Three women and the gunman who took them hostage were found dead Friday evening at a home for military veterans in Northern California, hours after the gunman fired at a deputy, the authorities said.
Childs did not provide details about the gunman, the victims or how the four people died.
“This is a tragic piece of news — one that we were really hoping we wouldn’t have to come before the public to give,” he said at a brief news conference.
Earlier in the day, Childs said the women were employees of the Pathway Home — employees, he said, whose job it was to “help our veterans.” The Pathway Home, according to its website, provides post-Sept. 11 veterans with academic and vocational support as they prepare to ease back into the civilian world.
According to some news reports, the gunman had been a member of the Pathway Home until recently, when he was asked to leave.
Some time after law enforcement responded to a call about shots having been fired, a deputy and the gunman exchanged gunfire, Napa County Sheriff John Robertson said.
“There were many bullets fired,” he said at an afternoon news conference, adding that, at some point, the gunman released hostages, although it was unclear how many.
By Friday evening, a Highway Patrol spokesman said there had not been any confirmed contact with the gunman or the hostages since 10:30 a.m.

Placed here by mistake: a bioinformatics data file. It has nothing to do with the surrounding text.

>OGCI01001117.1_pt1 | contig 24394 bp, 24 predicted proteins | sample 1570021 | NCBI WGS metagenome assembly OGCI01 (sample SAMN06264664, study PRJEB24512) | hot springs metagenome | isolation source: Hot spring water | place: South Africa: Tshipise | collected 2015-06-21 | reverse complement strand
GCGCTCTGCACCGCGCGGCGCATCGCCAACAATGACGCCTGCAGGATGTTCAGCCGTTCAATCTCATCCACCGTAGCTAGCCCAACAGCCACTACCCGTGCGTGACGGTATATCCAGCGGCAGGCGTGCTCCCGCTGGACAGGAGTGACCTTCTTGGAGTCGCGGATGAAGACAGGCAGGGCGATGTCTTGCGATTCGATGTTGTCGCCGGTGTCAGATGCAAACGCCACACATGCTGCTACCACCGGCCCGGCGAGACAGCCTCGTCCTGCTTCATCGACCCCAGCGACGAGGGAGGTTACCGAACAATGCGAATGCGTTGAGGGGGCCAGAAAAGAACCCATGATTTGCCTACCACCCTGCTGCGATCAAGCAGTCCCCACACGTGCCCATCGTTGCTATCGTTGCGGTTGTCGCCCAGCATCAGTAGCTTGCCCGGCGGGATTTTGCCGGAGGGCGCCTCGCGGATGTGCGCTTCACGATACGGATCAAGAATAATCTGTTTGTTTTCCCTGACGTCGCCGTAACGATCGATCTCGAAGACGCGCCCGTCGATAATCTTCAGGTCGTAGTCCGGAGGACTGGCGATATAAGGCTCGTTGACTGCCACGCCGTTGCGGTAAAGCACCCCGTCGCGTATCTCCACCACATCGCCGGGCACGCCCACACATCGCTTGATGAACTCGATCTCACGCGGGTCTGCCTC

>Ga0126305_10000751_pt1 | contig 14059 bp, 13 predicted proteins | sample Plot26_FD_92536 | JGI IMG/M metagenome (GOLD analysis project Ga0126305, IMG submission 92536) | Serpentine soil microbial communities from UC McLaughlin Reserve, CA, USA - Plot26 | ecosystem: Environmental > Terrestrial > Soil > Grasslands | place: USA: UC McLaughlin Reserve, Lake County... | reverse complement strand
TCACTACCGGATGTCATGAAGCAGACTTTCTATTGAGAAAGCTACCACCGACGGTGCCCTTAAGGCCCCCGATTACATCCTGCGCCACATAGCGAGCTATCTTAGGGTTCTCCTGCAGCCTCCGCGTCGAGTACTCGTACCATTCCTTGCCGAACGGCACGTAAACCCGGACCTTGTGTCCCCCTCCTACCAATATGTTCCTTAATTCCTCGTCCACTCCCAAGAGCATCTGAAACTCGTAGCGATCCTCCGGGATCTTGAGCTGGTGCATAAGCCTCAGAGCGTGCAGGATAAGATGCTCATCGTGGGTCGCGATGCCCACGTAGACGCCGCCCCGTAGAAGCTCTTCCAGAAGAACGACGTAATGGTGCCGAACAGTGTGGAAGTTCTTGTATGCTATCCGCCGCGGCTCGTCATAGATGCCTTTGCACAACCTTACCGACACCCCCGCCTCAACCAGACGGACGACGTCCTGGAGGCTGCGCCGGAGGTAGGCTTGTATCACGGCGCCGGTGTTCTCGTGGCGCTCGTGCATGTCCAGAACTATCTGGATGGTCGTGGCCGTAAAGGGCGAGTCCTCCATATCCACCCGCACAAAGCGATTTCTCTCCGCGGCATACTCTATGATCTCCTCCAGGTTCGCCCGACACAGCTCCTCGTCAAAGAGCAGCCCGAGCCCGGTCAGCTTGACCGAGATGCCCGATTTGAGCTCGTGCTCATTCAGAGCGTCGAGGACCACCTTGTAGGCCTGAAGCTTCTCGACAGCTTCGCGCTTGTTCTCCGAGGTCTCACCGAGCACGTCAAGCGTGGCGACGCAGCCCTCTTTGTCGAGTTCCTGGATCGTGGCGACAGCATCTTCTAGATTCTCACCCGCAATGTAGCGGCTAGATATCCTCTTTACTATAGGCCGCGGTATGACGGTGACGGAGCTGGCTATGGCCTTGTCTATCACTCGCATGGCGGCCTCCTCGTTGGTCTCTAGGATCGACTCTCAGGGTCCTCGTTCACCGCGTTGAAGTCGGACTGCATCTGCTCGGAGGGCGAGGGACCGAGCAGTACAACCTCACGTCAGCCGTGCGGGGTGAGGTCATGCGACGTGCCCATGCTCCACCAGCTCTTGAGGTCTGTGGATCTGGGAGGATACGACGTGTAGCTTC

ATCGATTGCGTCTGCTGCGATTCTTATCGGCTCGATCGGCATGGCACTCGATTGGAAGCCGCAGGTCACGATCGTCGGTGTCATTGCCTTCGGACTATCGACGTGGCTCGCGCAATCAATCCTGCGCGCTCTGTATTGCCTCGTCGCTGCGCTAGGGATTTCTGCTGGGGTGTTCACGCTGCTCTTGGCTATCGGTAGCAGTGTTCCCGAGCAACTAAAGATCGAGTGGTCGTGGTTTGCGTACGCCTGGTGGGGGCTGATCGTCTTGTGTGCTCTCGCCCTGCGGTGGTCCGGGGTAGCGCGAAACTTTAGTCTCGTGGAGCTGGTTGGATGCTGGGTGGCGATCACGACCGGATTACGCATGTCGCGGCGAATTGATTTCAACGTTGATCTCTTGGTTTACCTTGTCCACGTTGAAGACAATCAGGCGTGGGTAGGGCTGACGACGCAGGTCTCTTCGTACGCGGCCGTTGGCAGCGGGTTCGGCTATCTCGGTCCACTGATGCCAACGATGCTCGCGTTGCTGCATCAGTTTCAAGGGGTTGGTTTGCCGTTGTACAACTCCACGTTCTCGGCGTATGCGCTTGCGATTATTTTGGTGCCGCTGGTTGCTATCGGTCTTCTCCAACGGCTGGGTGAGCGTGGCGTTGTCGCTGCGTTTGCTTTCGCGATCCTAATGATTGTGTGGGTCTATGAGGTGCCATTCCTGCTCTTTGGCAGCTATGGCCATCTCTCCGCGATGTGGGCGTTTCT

State officials said the Yountville facility was the largest veterans home in the country. The sprawling campus in the heart of California’s wine country houses about 1,000 veterans, providing independent living, dementia care and skilled nursing care for its residents.
After the Civil War, many states established veterans homes to care for the thousands of injured soldiers returning from war. Yountville was California’s first, established in 1884 on a sprawling, idyllic site that now consists of stucco and red-tile-roof dormitories, a library, a swimming pool and a golf course.
State homes expanded after World War I, when the federal government began paying states a per diem to house and care for elderly and disabled veterans. They are operated by the states but largely funded by the Department of Veterans Affairs. There are now 153 such homes across the country, according to the National Association of State Veterans Homes, that provide nursing care and adult day care.
This article originally appeared in The New York Times.